Crawford County will likely see a wintry mix of snow and freezing rain Wednesday, according to weather forecasters.

While forecasters from the National Weather Service in Tulsa and are predicting slightly warmer temperatures, area residents can also expect freezing rain and icy conditions throughout the day Wednesday.

Crawford County along with the River Valley and Northwest Arkansas experienced dangerous wind chills and freezing temperatures Monday and into Tuesday morning.

Cedarville and the surrounding area was without power for about an hour Tuesday morning after a system overload, said Greg Davis with Arkansas Valley Electric.

About 2,100 people were affected by the outage, which began at about 6:30 a.m., what Davis called a "peak time" for energy use. He contributed the outage to higher energy use because of the cold weather.

"Because of the time of day it happened, it’s safe to assume that’s the case," Davis said.

Davis said the outage happened when people are not only getting ready for work and making breakfast, but this time of year, "cranking up their heaters."

While roads remained clear Monday and Tuesday, Mulberry experienced a major water break along U.S. Route 64 at around 8 a.m. Monday because of the freezing temperatures, according to a city representative.

Public works crews were able to fix the 4-inch break by about 9 p.m. Monday, restoring water to the city, but a boil order remained in place until further notice for all residents receiving city water.

Dennis Gilstrap, Crawford County Department of Emergency Management director, took heaters to keep the crew warm as they worked on the water line in the freezing temperatures, he said.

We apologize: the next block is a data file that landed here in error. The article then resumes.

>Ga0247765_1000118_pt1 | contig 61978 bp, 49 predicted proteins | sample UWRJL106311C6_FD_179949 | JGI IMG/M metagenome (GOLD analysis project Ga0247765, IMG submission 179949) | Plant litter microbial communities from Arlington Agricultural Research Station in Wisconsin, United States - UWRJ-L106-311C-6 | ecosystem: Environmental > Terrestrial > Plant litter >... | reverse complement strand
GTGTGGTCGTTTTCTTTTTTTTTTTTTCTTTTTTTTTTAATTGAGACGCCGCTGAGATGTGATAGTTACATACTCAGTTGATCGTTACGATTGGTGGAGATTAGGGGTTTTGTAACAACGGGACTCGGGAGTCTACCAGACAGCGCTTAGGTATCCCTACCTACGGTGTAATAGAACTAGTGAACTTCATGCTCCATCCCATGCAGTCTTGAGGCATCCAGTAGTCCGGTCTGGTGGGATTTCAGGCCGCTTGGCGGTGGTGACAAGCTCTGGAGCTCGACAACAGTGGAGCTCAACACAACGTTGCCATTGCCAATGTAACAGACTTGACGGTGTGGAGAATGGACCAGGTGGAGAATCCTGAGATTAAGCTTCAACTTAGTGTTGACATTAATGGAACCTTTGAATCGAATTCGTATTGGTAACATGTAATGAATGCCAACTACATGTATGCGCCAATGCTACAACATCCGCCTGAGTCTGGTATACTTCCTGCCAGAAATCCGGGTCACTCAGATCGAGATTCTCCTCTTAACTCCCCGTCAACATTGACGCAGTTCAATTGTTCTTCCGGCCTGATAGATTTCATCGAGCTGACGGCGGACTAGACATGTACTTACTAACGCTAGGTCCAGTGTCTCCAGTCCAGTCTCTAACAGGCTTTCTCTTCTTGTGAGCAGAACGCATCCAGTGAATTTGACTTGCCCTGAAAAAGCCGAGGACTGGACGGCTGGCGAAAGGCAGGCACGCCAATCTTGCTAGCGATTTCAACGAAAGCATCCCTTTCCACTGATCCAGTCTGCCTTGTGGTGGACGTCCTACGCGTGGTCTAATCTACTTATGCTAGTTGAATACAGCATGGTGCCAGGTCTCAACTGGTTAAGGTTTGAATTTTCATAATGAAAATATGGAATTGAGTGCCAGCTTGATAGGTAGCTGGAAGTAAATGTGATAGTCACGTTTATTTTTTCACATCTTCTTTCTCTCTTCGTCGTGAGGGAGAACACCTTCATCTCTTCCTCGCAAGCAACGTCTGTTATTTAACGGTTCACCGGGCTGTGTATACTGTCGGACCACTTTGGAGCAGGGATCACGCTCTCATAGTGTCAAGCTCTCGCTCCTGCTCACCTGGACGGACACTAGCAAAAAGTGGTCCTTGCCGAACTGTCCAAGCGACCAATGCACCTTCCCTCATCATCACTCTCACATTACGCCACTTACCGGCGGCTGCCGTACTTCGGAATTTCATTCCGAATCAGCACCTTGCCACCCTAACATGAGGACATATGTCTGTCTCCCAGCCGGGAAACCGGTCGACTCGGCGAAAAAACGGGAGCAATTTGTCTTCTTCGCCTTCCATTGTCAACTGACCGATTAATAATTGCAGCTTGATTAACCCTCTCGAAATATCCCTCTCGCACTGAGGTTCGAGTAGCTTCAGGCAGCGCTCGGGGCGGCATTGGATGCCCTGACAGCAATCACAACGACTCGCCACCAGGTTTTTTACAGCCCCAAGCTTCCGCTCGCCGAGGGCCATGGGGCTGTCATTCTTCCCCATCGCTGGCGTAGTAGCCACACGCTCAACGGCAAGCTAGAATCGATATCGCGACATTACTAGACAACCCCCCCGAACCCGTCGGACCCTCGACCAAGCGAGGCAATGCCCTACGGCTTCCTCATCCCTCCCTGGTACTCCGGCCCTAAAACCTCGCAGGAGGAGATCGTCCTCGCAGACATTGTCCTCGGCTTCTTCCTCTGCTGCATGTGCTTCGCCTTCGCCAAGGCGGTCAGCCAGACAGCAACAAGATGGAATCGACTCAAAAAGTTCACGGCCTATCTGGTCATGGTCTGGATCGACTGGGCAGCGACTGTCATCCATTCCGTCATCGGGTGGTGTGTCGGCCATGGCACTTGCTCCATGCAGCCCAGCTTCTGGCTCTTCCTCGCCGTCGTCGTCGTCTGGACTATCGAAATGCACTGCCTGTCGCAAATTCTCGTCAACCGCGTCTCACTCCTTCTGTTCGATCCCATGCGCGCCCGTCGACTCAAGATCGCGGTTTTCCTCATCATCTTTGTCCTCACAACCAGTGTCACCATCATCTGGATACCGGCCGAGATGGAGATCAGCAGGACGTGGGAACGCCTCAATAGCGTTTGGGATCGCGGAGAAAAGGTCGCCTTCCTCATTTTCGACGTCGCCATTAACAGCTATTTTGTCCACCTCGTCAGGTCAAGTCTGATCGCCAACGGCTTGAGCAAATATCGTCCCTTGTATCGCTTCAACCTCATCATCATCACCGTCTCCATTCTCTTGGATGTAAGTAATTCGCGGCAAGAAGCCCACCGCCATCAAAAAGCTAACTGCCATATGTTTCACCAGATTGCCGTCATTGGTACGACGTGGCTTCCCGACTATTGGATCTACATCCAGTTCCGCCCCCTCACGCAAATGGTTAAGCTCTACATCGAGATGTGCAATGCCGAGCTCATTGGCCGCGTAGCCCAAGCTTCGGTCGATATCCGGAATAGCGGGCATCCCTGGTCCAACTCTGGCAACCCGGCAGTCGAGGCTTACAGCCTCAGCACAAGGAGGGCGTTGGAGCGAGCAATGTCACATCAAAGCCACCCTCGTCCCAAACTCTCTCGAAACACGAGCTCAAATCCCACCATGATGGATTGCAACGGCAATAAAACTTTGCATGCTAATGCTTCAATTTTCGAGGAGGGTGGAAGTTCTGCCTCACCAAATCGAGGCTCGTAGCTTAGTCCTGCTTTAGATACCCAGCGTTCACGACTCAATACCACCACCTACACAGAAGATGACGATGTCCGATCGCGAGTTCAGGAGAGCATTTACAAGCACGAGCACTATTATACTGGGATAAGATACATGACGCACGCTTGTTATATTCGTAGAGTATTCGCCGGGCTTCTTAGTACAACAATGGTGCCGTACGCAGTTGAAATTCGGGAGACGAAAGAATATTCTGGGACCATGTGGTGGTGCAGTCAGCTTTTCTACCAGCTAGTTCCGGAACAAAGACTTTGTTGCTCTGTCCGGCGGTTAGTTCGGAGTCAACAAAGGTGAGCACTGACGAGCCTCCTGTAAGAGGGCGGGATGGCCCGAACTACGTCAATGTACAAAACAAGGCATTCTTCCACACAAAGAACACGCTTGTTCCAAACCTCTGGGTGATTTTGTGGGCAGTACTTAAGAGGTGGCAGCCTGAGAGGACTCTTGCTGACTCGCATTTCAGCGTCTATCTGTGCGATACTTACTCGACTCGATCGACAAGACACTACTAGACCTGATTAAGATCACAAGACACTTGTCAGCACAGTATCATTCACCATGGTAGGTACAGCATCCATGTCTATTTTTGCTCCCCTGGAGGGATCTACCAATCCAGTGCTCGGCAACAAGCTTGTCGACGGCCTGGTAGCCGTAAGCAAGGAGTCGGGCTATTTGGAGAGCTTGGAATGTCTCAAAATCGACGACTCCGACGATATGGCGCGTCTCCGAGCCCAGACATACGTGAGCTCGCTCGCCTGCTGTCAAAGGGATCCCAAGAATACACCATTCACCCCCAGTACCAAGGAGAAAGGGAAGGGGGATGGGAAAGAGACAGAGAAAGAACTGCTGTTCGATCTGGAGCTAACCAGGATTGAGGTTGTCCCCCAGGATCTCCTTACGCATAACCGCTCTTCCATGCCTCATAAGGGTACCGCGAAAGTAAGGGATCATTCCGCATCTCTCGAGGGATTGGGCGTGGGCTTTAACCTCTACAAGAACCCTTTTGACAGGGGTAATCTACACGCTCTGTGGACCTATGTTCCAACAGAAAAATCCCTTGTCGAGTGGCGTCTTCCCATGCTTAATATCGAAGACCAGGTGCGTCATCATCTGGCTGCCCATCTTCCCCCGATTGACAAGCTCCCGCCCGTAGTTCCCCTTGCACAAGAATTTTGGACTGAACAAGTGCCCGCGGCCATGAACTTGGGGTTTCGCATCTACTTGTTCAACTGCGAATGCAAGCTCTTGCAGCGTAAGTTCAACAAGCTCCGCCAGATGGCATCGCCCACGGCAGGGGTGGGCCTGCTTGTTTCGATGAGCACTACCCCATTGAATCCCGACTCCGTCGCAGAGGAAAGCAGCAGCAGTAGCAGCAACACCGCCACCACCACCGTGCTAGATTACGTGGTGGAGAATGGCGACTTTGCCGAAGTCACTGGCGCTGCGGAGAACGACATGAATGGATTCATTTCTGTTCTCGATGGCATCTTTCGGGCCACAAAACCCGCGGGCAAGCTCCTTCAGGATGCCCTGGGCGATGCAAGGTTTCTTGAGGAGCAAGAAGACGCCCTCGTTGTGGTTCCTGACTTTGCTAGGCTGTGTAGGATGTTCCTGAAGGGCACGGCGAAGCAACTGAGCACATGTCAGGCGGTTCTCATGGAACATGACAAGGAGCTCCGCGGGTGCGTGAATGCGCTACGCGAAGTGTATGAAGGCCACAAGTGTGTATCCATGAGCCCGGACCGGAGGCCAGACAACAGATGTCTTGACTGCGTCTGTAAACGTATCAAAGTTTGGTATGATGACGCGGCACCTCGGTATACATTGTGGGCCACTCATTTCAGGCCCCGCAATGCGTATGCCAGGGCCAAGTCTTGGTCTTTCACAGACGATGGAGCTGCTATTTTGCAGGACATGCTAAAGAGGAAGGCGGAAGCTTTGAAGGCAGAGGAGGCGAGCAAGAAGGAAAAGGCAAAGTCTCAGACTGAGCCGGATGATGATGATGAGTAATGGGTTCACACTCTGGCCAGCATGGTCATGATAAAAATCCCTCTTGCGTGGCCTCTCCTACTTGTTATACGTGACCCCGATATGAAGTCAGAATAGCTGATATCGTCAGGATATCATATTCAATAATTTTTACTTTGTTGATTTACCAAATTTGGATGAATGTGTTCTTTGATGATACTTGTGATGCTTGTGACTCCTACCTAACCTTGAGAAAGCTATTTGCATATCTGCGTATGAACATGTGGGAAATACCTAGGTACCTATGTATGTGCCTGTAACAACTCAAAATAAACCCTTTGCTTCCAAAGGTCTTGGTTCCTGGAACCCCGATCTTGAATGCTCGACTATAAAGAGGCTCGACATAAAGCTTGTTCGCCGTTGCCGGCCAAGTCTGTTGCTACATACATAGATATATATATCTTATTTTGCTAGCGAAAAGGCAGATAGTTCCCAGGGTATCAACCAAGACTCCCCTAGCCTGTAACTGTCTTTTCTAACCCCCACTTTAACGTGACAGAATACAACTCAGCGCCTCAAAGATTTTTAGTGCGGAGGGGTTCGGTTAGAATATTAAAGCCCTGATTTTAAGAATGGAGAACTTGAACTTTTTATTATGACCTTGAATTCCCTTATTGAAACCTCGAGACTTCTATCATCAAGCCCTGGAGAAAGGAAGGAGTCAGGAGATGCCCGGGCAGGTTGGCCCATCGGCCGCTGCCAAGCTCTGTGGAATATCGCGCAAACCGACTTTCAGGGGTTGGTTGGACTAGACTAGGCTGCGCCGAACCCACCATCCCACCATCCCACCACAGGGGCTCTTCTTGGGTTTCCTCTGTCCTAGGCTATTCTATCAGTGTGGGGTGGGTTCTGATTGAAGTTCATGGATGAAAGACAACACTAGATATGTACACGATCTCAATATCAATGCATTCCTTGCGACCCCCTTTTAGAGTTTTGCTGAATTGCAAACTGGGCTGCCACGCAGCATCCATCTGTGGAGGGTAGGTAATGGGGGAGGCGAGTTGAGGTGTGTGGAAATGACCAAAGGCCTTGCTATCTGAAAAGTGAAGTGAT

While his department tries to remain in a state of preparedness, with winter weather such as the freezing rain predicted for Wednesday, it is a "wait and see" situation, Gilstrap said.

"This time of year we just kind of roll with the punches and we try to stay ready all the time," Gilstrap said.

Tulsa’s National Weather Service issued a hazardous weather outlook for 32 counties in eastern Oklahoma and northwest and west central Arkansas Sunday, Jan. 5, predicting the windy, cold weather.

Snow fell in parts of Crawford County and the River Valley Sunday, and Northwest Arkansas saw several inches of snow Sunday.

After the snowfall, a surge of Arctic air brought colder temperatures Sunday night.

Freezing temperatures combined with already gusty winds resulted in dangerously low wind chill values, according to the NWS. Some locations were expected to reach record lows.

Wind chill readings were as low as 5 and 10 degrees below zero in Northwest Arkansas, according to the NWS. Several schools closed in that area Monday because of the weather, including the University of Arkansas in Fayetteville.

In Van Buren, the high expected for Monday was 15 degrees Fahrenheit, but roads in Crawford County were clear and all schools and government offices were open.

Though the extreme cold temperatures subsided by Tuesday morning, the NWS and continued to predict the wintry mix for Jan. 8, and also a chance of rain later in the week.